Farro is an old form of wheat. I learned about it at a conference last year and had been trying to find it ever since. After searching a bit, I did find it on Amazon.com and after some ordering issues I finally received a package of farro last week. The recipes that I had heard about were mostly grain salads. Wheat salads are great with fresh produce and really shine when vegetables like tomatoes and cucumbers are in season. Since these veggies are not in season now, I chose to make the traditional Italian recipe which was listed on the package. Really delicious. The grain takes about 20 minutes to cook at which time it is soft but chewy(kind of like barley). Once the grain is cooked, you set it aside, sautee a small onion with a carrot and celery stalk and add about a cup of tomato sauce and some white wine if you like. Add the farro and warm for a few minutes. It makes a great whole grain side dish and is quite filling.
Here's an interesting interview regarding farmed fish. For the most part I recommend everyone try to eat wild caught and not farmed fish, but the oceans are becoming overfished and an many studies point to a severe depletion in the ocean's fish populations in the nex fifty years. Perhaps some safer fisher farming is on the horizon.
Common knowledge seems to dictate that if we need vitamins to keep us healthy, then more vitamins can only be better for us. Unfortunately, this is not always true. While some vitamins taken in excess are merely excreted out in the urine, others can accumulate in the body and cause problems. Some vitamins that were at one time thought to make us healthier, have turned out to be dangerous when taken in excess.
Vitamins are substances that the body requires to grow, stay healthy and maintain the immune system amont other functions. They are either fat soluble or water soluble. Fat soluble vitamins (A, D,E and K)are stored in the body and used as needed. For this reason, taking too much of certain vitamins can cause abnormally high levels as the body does not readily use them up or excrete them. Water soluble vitamins (all B vitamins and C) are used up daily and any excess taken in is excreted in the urine. Taking too much of these usually is not harmful, but one might question the need to take them in high doses if you eat a healthy diet. In general, if someone has no chronic illnesses, feels well and eats an adequate diet, it is not necessary to take a multivitamin. The key here is to eat a healthy diet. To be sure you are getting adequate vitamins, you need to eat a wide variety of different colored fruits and vegetables. Be adventurous, and try many different kinds. Make sure the at least half of any plate of food you eat for a meal is fruit or vegetable. A diet rich in plant based components is a healthy one!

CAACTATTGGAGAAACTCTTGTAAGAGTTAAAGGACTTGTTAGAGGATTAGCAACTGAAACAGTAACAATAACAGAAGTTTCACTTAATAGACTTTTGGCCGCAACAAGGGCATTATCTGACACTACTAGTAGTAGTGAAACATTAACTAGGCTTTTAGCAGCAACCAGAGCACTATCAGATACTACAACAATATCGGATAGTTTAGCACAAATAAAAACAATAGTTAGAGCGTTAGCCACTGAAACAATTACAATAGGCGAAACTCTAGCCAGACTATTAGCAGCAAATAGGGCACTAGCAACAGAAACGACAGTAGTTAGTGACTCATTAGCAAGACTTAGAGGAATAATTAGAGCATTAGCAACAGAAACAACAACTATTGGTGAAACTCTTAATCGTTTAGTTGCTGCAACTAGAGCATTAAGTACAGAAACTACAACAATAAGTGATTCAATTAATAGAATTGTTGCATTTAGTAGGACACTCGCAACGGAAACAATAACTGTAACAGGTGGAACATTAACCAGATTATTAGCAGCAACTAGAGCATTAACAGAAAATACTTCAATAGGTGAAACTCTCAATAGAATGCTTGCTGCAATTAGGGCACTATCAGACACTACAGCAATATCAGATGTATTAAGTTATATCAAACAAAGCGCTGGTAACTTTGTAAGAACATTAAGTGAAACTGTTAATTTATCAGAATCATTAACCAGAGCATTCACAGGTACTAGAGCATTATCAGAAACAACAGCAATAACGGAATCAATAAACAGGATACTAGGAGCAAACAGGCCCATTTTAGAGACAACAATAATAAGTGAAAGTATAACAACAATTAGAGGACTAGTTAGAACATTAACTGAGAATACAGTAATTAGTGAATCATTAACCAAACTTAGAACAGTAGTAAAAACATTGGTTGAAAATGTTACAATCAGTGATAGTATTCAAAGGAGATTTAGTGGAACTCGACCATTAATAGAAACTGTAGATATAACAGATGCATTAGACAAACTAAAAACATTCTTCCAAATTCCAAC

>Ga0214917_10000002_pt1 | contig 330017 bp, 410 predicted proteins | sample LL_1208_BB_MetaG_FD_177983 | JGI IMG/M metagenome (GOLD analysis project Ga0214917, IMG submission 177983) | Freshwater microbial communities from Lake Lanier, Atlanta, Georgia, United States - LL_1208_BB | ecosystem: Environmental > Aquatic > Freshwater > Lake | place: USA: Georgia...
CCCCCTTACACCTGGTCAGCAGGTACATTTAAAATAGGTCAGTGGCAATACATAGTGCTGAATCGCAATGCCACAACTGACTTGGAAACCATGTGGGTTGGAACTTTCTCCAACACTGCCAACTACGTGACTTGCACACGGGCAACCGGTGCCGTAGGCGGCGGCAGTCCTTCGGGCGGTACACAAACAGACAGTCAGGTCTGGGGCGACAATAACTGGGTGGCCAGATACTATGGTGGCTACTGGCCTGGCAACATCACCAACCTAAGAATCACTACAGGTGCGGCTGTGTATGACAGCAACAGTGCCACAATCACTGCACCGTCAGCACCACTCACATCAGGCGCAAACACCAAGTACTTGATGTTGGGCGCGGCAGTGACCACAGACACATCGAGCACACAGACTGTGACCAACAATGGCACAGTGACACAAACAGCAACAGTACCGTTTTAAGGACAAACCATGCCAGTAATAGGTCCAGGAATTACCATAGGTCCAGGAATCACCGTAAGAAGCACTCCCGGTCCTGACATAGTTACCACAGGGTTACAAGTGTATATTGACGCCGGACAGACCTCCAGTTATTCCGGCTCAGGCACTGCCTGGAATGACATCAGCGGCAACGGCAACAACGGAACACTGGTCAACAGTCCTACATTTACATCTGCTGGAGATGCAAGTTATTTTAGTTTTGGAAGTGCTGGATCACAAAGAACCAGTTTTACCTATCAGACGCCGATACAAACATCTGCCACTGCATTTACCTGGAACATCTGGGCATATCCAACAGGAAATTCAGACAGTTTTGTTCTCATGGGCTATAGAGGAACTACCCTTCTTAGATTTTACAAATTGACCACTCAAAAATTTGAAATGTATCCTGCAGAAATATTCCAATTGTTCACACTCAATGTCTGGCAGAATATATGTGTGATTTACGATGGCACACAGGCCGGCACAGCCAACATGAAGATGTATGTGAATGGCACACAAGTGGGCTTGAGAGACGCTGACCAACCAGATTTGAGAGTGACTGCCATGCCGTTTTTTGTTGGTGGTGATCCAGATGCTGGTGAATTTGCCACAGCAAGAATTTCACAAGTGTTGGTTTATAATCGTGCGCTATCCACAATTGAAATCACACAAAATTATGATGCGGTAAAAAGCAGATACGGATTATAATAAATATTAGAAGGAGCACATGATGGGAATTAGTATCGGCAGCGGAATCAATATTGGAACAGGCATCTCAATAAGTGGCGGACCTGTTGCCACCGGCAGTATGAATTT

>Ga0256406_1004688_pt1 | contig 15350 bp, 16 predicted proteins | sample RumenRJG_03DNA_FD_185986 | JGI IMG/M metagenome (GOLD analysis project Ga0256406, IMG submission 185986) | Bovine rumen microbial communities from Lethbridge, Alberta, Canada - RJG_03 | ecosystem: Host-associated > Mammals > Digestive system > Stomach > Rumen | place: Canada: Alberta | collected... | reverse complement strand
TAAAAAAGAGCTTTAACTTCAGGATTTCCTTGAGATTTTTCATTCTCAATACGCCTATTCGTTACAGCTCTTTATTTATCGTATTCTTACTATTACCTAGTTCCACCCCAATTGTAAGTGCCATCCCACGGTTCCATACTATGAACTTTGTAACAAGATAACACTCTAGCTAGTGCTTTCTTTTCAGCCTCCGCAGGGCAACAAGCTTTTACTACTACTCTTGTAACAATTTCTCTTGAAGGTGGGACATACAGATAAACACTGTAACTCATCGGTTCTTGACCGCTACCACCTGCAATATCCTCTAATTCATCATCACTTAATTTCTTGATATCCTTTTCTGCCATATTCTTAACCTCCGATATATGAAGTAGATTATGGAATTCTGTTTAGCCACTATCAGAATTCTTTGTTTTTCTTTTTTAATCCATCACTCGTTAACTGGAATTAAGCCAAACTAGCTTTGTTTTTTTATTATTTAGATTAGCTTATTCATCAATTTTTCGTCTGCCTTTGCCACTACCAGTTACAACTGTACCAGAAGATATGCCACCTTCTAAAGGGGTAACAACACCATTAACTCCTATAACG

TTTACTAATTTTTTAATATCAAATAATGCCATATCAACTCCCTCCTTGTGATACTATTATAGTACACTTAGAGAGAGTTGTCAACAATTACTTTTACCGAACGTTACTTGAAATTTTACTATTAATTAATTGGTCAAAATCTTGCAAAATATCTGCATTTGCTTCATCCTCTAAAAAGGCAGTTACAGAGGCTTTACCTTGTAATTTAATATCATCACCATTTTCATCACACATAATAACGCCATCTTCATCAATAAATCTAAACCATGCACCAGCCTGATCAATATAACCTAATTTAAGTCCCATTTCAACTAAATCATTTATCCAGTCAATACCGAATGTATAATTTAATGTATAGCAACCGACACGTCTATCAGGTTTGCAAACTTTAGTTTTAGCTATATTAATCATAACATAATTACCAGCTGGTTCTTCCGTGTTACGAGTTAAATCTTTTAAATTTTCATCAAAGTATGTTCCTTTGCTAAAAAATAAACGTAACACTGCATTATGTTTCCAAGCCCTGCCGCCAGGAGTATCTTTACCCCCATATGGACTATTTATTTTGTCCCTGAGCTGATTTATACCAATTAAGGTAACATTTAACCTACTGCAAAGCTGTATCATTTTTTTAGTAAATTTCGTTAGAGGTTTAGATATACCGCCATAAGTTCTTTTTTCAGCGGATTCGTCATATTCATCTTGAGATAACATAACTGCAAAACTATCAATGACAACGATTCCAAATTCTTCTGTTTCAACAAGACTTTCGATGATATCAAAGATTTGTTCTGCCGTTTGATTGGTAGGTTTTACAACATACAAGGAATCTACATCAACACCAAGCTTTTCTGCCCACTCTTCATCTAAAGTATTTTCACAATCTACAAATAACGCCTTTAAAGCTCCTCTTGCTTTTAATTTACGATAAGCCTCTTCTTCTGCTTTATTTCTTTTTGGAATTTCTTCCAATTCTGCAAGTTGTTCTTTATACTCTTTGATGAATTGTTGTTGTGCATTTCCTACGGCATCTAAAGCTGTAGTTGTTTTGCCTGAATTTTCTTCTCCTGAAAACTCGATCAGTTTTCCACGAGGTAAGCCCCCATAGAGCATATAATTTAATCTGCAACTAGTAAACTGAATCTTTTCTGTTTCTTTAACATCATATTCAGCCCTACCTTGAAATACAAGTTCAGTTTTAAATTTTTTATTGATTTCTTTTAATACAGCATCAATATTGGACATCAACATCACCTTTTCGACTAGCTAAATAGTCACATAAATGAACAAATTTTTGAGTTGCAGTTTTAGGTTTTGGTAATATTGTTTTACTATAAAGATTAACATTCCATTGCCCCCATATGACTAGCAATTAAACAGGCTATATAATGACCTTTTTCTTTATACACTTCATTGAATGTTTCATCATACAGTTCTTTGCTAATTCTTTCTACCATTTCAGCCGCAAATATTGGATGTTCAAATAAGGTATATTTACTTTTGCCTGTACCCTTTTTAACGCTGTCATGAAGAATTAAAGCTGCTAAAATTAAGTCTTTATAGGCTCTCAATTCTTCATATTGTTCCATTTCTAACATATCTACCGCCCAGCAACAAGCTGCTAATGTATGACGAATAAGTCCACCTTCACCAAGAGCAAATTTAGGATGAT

Here's a neat way to utilize those sauteed mushrooms the next morning and have a great breakfast. This is a spinach and mushroom frittata that my wonderful wife made for me this morning. We shared this frittata which is basically three eggs, two egg whites(you can reverse that ratio or use all egg whites!), sauteed mushrooms from last night, and spinach. First throw in the veggies in a pan with some butter or olive oil, wilt the spinach, add the eggs, cook for about 3 minutes, then put in broiler in oven proof pan(no plastic handle) for about 10-15 minutes until eggs are cooked through. Delicious!! by the way, a word about eggs. An excellent source of protein and omega 3's they've gotten a bad rap in years past. True the yolks have a high degree of cholesterol and fat that increases the caloric density. However if you use half the yolks, or just the whites you'll get alot of protein and still alot of taste, especially if you add veggies an seasoning. Consult with your physician as to where your cholesterol should be, but in most people eating eggs with the yolks once or twice a week is ok, won't bump your cholesterol much and gives you more of those healthy omega 3's.
Sometimes the simplest recipes are the best. Case in point, sauteed mushrooms. I used to hate mushrooms until about 9 years ago when I met my wife and we started cooking together. Since then I've expanded my mushroom repertoire to include shitakes, creminis and portabellos(I love grilled portabellos!). Nutritionally, mushrooms are not a powerhouse for anything. On the other hand, they make a great complement to many meals adding alot of flavor without alot of calories(depending how how you prepare them). Recently I made sauteed mushrooms for a dinner party...they were a hit. Here's the basic recipe:
1 pound sliced mushrooms(any type really)
1 cup minced yellow onion
1/2 tsp kosher salt
freshly ground pepper
1 tbsp fresh thyme chopped
a little white wine or cognac(optional)
Heat oil in pan, add onion and cook until soft and translucent. Next add mushrooms, thyme, salt and pepper. Cook on high heat for a few minutes and then try to flip the mushrooms to get both sides slightly browned. Cook a few more minutes(total of about 5-6 minutes). Next add a splash of cognac or white wine and heat for a few seconds. Remove from heat and serve(on toast, with chicken, lean steak, on a cracker, or even by themselves!)